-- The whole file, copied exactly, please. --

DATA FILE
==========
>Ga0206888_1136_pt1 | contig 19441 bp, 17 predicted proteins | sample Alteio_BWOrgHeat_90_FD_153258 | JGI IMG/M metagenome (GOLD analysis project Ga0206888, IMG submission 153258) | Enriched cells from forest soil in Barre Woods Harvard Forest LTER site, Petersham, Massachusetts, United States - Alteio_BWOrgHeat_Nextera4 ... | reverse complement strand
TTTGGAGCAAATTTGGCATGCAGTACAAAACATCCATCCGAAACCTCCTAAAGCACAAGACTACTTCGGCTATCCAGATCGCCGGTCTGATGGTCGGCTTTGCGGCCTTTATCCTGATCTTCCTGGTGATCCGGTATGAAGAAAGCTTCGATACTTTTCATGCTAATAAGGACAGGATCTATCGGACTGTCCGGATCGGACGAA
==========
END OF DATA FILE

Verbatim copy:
>Ga0206888_1136_pt1 | contig 19441 bp, 17 predicted proteins | sample Alteio_BWOrgHeat_90_FD_153258 | JGI IMG/M metagenome (GOLD analysis project Ga0206888, IMG submission 153258) | Enriched cells from forest soil in Barre Woods Harvard Forest LTER site, Petersham, Massachusetts, United States - Alteio_BWOrgHeat_Nextera4 ... | reverse complement strand
TTTGGAGCAAATTTGGCATGCAGTACAAAACATCCATCCGAAACCTCCTAAAGCACAAGACTACTTCGGCTATCCAGATCGCCGGTCTGATGGTCGGCTTTGCGGCCTTTATCCTGATCTTCCTGGTGATCCGGTATGAAGAAAGCTTCGATACTTTTCATGCTAATAAGGACAGGATCTATCGGACTGTCCGGATCGGACGAA